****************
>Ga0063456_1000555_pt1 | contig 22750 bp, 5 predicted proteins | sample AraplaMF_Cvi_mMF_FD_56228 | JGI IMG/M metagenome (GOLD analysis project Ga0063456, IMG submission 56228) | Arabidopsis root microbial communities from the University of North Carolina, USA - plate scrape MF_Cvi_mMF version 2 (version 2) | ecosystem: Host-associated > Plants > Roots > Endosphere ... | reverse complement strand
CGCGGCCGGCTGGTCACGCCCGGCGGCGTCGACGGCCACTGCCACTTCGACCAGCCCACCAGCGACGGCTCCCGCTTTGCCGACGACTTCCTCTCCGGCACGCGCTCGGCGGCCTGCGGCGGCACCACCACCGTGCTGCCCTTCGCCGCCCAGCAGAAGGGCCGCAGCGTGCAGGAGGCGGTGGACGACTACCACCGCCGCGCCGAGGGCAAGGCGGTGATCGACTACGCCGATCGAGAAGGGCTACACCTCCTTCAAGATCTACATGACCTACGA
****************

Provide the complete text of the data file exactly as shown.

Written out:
>Ga0063456_1000555_pt1 | contig 22750 bp, 5 predicted proteins | sample AraplaMF_Cvi_mMF_FD_56228 | JGI IMG/M metagenome (GOLD analysis project Ga0063456, IMG submission 56228) | Arabidopsis root microbial communities from the University of North Carolina, USA - plate scrape MF_Cvi_mMF version 2 (version 2) | ecosystem: Host-associated > Plants > Roots > Endosphere ... | reverse complement strand
CGCGGCCGGCTGGTCACGCCCGGCGGCGTCGACGGCCACTGCCACTTCGACCAGCCCACCAGCGACGGCTCCCGCTTTGCCGACGACTTCCTCTCCGGCACGCGCTCGGCGGCCTGCGGCGGCACCACCACCGTGCTGCCCTTCGCCGCCCAGCAGAAGGGCCGCAGCGTGCAGGAGGCGGTGGACGACTACCACCGCCGCGCCGAGGGCAAGGCGGTGATCGACTACGCCGATCGAGAAGGGCTACACCTCCTTCAAGATCTACATGACCTACGA